Maybe you should play with fire?

In Zimbabwe, families often share stories around a fire. These stories can re-tell proverbial fables or remind a family of forgotten history. In The Chronicles of Narnia C.S. Lewis once wrote:

“For in Calormen, storytelling (whether the stories are true or made up) is a thing you're taught, just as English boys and girls are taught essay-writing. The difference is that people want to hear the stories, whereas I never heard of anyone who wanted to read the essays.”

For our activity this week, let’s work on our storytelling! Plan a night this week where you can gather around a fire (or use some old paper towel rolls and yellow construction paper to make a living room campfire, but don’t forget the marshmallows!). Have everyone who is able come ready to share a story. Here are some suggested ideas:

For Parents

    1. “Did I ever tell you about the day you were born?” 

    2. “Let me tell you about the time Uncle TJ lit the backyard on fire…” (or some story from your siblings growing up)

For Kids and Everyone:

    1. Retell a Bible story in a dramatic way (David and Goliath, Daniel & Lion’s Den, or Paul & Silas are good options). 

    2. Describe the earliest time you can remember saving up money for something. What was it, did you finally get it, and was it as good as you hoped?

        [for more storytelling ideas, here is a .pdf download with 500 prompts from the New York Times]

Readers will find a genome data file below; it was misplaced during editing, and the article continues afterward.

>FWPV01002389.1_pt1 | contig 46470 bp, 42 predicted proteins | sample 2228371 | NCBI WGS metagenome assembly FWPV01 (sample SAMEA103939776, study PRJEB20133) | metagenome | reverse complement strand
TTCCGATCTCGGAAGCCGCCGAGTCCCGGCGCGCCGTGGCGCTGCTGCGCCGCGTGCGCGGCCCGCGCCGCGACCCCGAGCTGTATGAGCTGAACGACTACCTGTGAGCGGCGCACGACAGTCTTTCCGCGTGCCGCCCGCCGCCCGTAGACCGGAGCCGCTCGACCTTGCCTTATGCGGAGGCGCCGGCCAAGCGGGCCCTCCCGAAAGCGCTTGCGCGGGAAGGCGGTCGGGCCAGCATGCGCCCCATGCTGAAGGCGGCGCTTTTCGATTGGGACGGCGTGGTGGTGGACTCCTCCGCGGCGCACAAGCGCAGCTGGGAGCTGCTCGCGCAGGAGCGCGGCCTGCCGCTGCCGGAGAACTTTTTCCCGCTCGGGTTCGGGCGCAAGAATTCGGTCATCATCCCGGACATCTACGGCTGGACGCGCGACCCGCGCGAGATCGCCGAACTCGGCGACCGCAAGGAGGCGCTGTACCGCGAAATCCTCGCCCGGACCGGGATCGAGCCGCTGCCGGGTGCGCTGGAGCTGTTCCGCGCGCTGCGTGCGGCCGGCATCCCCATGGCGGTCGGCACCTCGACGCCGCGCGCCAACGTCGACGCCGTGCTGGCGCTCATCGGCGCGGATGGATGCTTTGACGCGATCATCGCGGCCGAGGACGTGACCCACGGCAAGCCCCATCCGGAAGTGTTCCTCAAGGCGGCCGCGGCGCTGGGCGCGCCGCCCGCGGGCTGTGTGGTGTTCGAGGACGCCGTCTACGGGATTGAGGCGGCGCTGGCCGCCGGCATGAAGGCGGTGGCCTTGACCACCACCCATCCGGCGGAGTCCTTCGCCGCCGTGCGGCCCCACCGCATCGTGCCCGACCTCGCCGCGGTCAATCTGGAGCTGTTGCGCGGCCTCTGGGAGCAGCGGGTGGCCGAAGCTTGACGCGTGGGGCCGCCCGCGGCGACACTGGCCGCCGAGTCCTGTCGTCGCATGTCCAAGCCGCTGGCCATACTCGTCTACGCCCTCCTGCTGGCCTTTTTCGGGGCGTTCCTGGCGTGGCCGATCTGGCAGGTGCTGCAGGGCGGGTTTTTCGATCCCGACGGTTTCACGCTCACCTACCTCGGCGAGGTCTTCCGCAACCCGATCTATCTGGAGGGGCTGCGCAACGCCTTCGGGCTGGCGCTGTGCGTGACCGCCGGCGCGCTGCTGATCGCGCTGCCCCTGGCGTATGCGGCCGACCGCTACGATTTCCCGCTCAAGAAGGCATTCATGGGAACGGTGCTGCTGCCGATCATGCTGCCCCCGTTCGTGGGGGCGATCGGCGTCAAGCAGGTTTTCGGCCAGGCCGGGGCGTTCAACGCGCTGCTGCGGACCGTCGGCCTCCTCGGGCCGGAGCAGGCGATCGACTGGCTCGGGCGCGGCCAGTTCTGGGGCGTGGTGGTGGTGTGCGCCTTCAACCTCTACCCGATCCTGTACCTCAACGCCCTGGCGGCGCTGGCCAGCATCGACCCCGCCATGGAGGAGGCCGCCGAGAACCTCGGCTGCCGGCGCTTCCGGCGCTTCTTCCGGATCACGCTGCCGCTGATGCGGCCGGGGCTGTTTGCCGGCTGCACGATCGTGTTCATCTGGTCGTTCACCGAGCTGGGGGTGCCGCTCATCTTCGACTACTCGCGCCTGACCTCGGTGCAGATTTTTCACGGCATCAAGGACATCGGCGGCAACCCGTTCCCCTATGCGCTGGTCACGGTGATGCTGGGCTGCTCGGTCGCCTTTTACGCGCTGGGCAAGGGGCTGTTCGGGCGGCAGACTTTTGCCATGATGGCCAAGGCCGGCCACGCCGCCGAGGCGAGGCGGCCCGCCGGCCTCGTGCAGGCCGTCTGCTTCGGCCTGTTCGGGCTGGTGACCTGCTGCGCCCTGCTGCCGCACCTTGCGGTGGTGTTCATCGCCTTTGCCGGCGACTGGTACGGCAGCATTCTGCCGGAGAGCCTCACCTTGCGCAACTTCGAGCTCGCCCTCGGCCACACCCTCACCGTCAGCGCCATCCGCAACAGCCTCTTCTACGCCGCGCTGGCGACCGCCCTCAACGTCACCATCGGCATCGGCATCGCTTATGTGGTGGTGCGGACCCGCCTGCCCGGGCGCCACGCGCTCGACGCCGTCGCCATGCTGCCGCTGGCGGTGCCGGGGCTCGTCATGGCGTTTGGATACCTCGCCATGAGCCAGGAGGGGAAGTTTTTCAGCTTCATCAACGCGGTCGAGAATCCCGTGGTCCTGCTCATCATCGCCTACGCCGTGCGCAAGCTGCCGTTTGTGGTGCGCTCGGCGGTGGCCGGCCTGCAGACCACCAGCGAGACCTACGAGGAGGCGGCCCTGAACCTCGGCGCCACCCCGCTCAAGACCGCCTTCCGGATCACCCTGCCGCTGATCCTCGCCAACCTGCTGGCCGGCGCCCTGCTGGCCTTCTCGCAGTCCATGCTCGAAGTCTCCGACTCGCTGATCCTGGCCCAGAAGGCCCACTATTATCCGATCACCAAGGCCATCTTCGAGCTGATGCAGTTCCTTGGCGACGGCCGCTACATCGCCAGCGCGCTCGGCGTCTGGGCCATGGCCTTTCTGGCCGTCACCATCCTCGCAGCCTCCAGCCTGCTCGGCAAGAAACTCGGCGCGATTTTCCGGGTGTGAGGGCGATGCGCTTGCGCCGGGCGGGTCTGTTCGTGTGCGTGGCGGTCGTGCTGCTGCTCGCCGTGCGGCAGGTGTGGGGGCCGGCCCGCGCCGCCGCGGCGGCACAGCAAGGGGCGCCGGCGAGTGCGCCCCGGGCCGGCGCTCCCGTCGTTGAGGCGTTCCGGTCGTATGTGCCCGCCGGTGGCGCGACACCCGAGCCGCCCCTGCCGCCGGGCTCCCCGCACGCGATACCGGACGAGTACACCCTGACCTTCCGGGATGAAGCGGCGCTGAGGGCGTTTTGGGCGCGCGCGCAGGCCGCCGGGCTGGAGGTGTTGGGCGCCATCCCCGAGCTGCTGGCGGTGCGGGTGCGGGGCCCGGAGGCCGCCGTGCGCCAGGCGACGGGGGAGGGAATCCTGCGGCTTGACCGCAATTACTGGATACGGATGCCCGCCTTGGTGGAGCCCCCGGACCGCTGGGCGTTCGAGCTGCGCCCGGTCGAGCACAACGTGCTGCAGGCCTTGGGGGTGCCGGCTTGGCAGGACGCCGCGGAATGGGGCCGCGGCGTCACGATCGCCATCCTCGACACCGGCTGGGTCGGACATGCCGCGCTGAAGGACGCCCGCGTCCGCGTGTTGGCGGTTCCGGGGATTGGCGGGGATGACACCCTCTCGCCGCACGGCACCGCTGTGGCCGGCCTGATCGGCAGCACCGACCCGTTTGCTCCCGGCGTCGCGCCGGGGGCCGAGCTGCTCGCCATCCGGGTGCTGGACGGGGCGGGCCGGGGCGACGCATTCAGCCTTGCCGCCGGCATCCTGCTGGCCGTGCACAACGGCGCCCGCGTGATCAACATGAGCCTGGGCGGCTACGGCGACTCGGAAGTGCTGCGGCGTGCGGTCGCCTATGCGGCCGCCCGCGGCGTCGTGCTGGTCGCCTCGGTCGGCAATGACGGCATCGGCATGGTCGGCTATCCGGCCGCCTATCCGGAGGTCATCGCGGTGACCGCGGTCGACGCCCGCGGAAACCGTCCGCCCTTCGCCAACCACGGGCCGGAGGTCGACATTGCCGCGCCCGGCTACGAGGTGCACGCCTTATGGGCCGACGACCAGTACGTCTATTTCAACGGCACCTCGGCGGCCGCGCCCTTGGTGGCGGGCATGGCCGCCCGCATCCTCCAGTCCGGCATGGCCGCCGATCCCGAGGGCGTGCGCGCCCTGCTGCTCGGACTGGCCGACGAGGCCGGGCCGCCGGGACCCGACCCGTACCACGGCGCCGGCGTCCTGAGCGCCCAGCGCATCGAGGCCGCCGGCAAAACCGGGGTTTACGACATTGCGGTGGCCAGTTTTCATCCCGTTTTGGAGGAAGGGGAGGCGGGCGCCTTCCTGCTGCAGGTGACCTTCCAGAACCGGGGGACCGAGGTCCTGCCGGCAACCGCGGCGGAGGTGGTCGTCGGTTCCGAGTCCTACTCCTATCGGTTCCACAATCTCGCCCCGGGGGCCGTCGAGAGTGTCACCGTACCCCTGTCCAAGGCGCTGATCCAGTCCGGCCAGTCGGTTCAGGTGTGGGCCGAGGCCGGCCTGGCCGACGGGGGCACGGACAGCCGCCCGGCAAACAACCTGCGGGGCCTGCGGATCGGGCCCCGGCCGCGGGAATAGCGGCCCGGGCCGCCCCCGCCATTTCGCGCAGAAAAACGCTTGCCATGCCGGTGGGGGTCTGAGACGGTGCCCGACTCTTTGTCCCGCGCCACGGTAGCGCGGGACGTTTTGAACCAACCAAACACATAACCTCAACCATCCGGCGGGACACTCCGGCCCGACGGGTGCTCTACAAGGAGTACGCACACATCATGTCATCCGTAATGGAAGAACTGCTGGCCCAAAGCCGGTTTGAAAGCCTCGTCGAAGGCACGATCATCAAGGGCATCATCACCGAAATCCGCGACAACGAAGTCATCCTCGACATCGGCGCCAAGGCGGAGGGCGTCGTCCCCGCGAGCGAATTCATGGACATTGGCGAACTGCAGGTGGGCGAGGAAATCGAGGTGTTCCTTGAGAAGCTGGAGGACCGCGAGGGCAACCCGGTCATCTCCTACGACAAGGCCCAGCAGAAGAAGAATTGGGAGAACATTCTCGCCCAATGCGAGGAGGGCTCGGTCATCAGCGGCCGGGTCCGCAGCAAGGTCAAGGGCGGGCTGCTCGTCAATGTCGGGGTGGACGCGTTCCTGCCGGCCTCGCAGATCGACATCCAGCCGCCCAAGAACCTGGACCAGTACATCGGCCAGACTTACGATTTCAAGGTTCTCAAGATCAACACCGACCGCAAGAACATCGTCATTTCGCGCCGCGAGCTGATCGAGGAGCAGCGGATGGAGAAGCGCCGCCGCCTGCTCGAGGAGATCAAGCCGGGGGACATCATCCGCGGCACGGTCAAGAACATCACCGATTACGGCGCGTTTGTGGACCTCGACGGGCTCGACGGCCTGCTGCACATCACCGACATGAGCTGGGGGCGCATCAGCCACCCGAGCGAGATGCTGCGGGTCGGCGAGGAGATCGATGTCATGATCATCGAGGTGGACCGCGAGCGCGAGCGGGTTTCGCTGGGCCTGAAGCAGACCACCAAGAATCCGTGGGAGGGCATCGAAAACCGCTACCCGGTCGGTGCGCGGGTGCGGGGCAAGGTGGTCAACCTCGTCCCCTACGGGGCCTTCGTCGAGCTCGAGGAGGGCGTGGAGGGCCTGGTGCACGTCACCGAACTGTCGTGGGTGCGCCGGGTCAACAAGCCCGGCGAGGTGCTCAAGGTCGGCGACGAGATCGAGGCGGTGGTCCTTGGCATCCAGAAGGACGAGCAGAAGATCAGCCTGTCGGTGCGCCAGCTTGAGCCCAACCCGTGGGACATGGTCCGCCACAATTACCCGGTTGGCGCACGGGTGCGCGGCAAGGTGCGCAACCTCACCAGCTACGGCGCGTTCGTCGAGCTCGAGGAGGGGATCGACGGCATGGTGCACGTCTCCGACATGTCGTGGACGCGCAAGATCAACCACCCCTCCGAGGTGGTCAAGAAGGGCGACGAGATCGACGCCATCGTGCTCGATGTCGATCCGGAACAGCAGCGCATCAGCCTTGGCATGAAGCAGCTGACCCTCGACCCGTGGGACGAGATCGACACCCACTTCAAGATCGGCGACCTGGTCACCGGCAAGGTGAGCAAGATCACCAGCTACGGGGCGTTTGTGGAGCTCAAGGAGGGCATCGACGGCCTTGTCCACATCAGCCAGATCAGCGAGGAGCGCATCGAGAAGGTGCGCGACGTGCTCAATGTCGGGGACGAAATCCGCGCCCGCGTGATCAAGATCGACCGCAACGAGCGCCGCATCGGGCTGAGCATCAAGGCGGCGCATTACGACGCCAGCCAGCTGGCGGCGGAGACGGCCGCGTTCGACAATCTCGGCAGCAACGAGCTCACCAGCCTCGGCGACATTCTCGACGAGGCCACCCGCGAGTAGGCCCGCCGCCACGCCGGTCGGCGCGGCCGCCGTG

Living Room Fire = paper towel rolls + yellow construction paper (According to recent scientific studies, if marshmallows are present, it's a real campfire).

Living Room Fire = paper towel rolls + yellow construction paper (According to recent scientific studies, if marshmallows are present, it's a real campfire).

Devotional Thought to go along with activity: 

(to be read aloud as a family)

    Storytelling is the primary way God’s people have shared the good news. In Jesus’ day, less than 1 in 10 people could read, very few people owned any books, and certainly no one could google to find out information. You might be surprised to know that even those who could read, never read silently. In fact, the first instance we know of a person reading silently is in 397 AD when Augustine describes how strange it was that Ambrose could read without moving his lips. (Check out this article from Stanford about it).  That means that most people experienced Scripture and history through shared spoken stories. One person in the Bible put it this way, “What we have heard and learned, that which our ancestors have told us, we will not hide from their descendants. We will tell the next generation about the Lord’s praiseworthy acts.” (Psalms 78: 3,4) We need to make time in our lives to retell the amazing stories of what God has done and continues to do in our lives.  The stories that we tell remind us who we are and how we fit into God’s story.

    When we first start learning to tell a story, it can be tough. We aren’t always sure what to say, or how to make it sound interesting. But it’s an important thing to practice. There are things that God is doing in your life that will never be heard if you don’t learn to share your story! Let me start tonight by telling you about the time…” [Finish with your own story or retell a Bible Story]

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